Yo-yo dieting may not make it harder to lose weight, but there are some good reasons for breaking the cycle.
Yo-yo dieting. You know the pattern: lose weight, gain it back. Lose, gain. Lose, gain. Over and over again. When your weight swings up and down like that, you might wonder, “Is this yo-yo dieting making me fatter?”
It’s a common concern, and many people worry that repeated bouts of weight gain and loss—also called “weight cycling”—might make them fatter with each regains. Another common fear is that yo-yo dieting will slow your metabolic rate so severely that you’ll be hard-pressed to ever lose weight again.
The Effects of Yo-Yo Dieting
Repeated dieting can make it more difficult for you to lose weight over time, but not for the reasons you may think.
The logic behind the belief that yo-yo dieting makes you fatter goes something like this: If weight loss causes the loss of fat and muscle, but you only gain fat when you regain the weight, you’ll just get fatter each time you yo-yo. But there is no evidence that this is true. Even with repeated bouts of dieting, body composition doesn’t really change that much in people who are overweight or obese. In other words, they don’t get fatter and fatter.
There’s also no convincing evidence that yo-yo dieting causes your metabolic rate to take a permanent nosedive.1 Your metabolic rate does drop slightly when you begin a diet. With fewer calories coming in, your body’s natural response is to slow the engine a bit to conserve energy.
This drop-in metabolic rate when you begin a diet is relatively small. And it’s not permanent, especially if efforts are made to maintain muscle mass. The addition of exercise to a weight loss program—as well as the inclusion of adequate protein in the diet—can help you do just that.
What all this means is that losing weight shouldn’t be any more difficult for someone who is doing it for the fifteenth time, compared to someone who is attempting weight loss for the very first time.
The Downside to Yo-Yo Dieting
Does this mean that you should let your weight go up and down with every new diet fad?
Here’s my take on it. I just said that losing weight for the fifteenth time shouldn’t be any more difficult for you than it was the first time you tried. From a purely metabolic standpoint, that’s true. If you don’t get fatter each time you regain your weight, and if you don’t alter your resting metabolic rate each time your weight bounces back, then each attempt at weight loss has an equally good chance of giving you results.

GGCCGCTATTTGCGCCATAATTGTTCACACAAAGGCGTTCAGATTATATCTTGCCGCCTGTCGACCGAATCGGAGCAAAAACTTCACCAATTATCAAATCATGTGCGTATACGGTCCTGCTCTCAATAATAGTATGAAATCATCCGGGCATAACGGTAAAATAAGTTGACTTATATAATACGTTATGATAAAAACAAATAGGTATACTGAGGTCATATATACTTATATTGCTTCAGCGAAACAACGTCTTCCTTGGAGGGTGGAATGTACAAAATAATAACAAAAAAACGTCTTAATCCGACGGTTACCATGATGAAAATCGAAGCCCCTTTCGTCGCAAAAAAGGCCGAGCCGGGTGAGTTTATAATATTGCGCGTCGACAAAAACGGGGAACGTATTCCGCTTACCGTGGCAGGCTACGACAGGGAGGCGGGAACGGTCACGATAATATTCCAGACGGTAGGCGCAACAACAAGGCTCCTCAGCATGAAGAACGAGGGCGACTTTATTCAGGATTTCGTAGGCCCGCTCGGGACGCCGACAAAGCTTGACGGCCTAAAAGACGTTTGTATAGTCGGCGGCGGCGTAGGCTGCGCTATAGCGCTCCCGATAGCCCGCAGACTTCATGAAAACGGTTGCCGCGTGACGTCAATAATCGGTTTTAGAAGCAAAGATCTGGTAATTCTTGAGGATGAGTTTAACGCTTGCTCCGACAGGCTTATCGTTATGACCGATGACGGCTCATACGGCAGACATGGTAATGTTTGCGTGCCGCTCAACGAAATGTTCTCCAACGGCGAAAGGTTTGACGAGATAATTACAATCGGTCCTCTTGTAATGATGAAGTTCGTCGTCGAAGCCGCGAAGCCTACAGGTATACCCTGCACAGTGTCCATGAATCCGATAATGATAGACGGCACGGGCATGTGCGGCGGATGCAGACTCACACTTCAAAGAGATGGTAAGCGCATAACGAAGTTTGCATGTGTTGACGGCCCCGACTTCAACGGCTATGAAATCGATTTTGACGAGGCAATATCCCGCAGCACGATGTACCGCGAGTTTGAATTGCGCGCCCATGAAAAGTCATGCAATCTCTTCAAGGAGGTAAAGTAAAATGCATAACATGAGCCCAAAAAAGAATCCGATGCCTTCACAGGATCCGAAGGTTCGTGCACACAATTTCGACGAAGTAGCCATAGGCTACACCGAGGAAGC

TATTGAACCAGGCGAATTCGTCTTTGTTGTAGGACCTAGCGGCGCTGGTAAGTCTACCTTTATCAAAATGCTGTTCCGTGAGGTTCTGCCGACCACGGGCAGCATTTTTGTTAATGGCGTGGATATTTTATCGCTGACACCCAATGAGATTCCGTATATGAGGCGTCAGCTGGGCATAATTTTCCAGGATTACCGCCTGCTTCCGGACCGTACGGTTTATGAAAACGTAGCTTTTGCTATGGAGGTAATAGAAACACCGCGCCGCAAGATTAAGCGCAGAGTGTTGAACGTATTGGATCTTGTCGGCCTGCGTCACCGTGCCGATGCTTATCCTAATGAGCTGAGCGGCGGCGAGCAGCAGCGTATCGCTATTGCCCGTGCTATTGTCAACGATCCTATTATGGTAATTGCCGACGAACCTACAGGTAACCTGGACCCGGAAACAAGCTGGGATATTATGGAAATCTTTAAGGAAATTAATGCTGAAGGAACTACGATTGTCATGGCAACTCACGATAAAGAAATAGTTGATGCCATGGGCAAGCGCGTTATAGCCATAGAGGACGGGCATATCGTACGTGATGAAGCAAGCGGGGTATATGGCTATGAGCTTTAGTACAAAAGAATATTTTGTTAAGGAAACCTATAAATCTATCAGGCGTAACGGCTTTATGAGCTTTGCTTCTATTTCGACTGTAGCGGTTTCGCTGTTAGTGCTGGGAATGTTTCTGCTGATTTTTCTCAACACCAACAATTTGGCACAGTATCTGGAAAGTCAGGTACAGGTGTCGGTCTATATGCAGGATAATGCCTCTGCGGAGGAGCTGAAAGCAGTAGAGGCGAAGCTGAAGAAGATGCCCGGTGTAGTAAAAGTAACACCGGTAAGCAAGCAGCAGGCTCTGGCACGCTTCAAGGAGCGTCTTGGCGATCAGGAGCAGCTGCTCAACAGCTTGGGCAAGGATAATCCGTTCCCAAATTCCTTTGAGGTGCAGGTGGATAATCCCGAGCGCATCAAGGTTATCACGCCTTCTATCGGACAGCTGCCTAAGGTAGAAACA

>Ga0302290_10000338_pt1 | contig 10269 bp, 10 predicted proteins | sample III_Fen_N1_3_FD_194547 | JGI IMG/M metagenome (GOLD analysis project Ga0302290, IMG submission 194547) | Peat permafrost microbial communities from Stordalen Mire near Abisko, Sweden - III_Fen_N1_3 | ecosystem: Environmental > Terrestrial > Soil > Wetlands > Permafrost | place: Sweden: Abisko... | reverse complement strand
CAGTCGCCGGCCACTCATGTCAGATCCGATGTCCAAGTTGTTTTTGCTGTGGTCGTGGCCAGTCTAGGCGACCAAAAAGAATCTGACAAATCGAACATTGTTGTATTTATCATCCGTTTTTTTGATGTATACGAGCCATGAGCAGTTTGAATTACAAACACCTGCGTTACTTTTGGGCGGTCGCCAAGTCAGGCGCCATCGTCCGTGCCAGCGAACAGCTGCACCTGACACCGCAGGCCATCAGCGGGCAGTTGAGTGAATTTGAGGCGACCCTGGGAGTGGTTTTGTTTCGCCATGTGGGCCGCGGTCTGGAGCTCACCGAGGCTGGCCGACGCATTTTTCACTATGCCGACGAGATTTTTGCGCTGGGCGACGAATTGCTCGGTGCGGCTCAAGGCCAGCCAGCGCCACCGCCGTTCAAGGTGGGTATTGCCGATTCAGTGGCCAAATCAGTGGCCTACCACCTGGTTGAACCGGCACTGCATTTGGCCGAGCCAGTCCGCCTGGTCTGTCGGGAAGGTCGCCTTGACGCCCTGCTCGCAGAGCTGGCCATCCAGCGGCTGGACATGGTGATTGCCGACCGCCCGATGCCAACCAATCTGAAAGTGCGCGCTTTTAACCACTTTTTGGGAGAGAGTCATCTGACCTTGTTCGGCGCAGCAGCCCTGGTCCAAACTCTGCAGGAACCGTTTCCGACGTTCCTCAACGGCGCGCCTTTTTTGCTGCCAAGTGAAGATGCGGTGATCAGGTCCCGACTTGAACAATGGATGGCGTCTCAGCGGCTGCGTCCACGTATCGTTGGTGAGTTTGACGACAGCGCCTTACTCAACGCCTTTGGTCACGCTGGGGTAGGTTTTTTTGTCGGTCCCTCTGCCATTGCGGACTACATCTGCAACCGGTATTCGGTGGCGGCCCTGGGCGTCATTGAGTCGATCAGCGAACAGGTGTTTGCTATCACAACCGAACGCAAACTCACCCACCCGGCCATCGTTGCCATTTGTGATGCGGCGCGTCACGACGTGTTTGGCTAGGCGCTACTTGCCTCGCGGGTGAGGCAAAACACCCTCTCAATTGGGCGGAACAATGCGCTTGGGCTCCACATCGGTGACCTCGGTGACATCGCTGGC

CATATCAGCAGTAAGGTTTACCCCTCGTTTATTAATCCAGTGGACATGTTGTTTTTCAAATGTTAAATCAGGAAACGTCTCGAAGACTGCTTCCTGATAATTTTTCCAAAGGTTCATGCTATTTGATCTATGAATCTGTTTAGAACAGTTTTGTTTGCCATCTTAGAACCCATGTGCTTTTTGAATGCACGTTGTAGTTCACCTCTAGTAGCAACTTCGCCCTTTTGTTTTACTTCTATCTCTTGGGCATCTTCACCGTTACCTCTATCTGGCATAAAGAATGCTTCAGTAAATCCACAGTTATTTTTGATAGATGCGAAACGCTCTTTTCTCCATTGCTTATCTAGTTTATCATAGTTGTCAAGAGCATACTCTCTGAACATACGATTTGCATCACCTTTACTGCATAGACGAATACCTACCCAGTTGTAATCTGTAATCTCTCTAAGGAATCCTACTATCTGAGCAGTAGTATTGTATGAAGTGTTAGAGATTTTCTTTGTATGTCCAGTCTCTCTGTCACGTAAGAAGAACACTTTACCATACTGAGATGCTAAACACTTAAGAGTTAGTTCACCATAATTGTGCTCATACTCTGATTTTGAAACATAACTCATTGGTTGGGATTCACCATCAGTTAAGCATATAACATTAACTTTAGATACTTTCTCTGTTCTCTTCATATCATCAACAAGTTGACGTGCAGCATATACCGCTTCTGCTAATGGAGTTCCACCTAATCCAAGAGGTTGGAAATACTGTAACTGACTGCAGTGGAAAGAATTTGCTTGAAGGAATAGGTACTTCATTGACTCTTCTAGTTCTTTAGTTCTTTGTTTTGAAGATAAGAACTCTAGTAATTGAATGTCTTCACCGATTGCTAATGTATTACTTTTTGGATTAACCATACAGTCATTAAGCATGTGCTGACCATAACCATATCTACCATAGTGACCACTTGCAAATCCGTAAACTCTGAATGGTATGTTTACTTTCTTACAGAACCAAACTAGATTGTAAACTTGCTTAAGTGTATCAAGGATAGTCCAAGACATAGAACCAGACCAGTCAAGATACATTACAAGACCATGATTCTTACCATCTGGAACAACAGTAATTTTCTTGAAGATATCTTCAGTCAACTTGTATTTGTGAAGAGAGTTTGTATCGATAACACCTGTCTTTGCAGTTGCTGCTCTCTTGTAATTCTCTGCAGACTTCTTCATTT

But I think that your attitude towards dieting is a lot different the fifteenth time around than it is the first time. And that can have a huge impact on the outcome.
For many people, the first time they go on a weight-loss diet can be kind of exciting. With goals in place, you’re geared up and motivated and driven by a positive attitude. Expectations are high, and you’re certain you’ll succeed. After all, with no prior experience, there’s no reason to assume you won’t reach your goals.
But when the dieting attempt fails, those heady emotions are replaced by feelings of defeat. Unable to successfully manage your own weight, you might feel like a failure, discouraged and depressed. Your future attempts at weight loss aren’t quite as thrilling as the first time when everything was new. And your heart just may not be in it, especially if you’ve convinced yourself before you’ve even started to diet again that you’re bound to fail.
Why Does Your Weight Go Up and Down?
If you find it harder and harder to lose weight each time you try, maybe it’s because you’re making it more difficult for yourself.
Maybe you’re trying to tackle too many changes at once. Maybe you’re trying to follow a diet that’s too strict. Maybe you’re choking down foods you don’t like, or you’ve stopped socializing because you don’t know how to have a meal out with friends and stick to your plan. With restrictions like that, is it any wonder you can’t keep your weight off for long?
Life provides enough ups and downs as it is. Breaking the yo-yo cycle means finding a plan that works for you—not just for a few days or a few weeks, but for a lifetime. If it takes you a little longer to lose the weight, so what?
When you’re able to lose weight and keep it off, it says that you’ve established a healthy eating and exercise pattern that works for you—and one that you can sustain for life.